Volkswagen's New Engine Packs A Variable Geometry Turbo
29 Avril 2016 - Autoblog
Forget the dirty diesels for a moment. Volkswagen is showing its cleaner side at the International Vienna Motor Symposium by introducing the more efficient EA211 TSI Evo engine.
The 1.5-liter powerplant will be the first mass-market gasoline-fueled mill to use variable turbine geometry (VTG) for its turbo. Versions with 129 horsepower and 148 horsepower will arrive in European vehicles by the end of the year. There's no word yet on whether the engine will make it to the US.
VTG allows the turbine's blades to continually adjust, creating a broader torque curve than usually possible from a single turbo. The tech isn't uncommon in diesel engines, but the expense of exotic materials to deal with the higher temperatures in gasoline-fed mills keeps the system limited to the top of the market, at least until now. For example, Porsche already uses VTG on the 911 Turbo and the four-cylinder in the new Cayman and Boxster. The EA211 TSI Evo makes the technology accessible in more affordable vehicles.
To get the most of the system, the EA211 TSI Evo uses the more efficient Miller combustion cycle and runs at a high 12.5:1 compression ratio. The result of these systems working in unison is that max torque is available from just 1,300 revs. VW doesn't specify exact fuel economy, but says it's a 10-percent improvement over the earlier 1.4-liter TSI with 123 horsepower. The mileage gains also come from cylinder deactivation, which shuts off half the engine at appropriate times.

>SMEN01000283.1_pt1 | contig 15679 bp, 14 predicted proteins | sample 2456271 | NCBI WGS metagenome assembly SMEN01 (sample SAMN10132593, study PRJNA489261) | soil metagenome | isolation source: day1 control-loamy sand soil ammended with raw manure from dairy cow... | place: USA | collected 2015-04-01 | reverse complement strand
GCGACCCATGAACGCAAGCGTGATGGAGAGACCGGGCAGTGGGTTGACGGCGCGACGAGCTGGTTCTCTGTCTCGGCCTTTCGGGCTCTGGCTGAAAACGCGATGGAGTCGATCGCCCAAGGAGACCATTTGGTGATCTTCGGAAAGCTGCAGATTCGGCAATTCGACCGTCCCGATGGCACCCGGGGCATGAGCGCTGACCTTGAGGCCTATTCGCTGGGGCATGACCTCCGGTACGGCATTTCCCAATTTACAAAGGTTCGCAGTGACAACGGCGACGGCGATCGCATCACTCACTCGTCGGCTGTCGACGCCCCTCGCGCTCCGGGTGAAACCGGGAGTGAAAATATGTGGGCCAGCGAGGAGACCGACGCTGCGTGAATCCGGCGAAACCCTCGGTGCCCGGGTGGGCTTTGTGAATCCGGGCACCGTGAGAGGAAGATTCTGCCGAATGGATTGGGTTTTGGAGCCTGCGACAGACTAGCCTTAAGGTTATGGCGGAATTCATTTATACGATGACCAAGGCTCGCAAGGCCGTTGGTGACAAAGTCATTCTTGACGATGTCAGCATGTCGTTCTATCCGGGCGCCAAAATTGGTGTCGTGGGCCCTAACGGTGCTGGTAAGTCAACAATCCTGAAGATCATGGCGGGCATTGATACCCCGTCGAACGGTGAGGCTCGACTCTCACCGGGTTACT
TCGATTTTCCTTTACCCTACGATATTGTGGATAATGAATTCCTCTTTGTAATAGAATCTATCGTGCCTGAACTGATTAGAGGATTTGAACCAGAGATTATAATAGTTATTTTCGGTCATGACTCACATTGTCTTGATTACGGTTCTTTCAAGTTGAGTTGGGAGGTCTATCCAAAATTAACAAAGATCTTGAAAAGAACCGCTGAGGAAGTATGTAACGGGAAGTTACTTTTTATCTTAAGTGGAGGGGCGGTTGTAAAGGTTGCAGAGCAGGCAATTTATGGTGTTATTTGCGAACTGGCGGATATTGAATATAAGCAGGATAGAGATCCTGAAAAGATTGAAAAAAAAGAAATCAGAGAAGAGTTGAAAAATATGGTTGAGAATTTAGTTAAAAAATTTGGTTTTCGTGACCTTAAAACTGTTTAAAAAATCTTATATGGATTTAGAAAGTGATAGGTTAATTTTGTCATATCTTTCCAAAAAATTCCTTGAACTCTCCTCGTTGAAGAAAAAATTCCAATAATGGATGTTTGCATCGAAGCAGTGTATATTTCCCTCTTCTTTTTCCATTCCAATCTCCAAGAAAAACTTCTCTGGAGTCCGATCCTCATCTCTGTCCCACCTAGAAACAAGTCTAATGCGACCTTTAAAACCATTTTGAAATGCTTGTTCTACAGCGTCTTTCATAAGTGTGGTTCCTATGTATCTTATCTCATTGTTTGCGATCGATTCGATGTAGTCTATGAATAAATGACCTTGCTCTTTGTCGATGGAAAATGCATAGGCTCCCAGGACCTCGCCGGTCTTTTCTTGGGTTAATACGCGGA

VW Group made a similar switch to the Miller cycle for the 2.0-liter turbocharged engine in the 2017 Audi A4. Unveiled at last year's International Vienna Motor Symposium, the upgraded mill had a wide torque spread and increased efficiency but without the extra benefit of VTG. We hope VW also incorporates the variable turbines into performance models because it could make the GTI an even hotter hatch.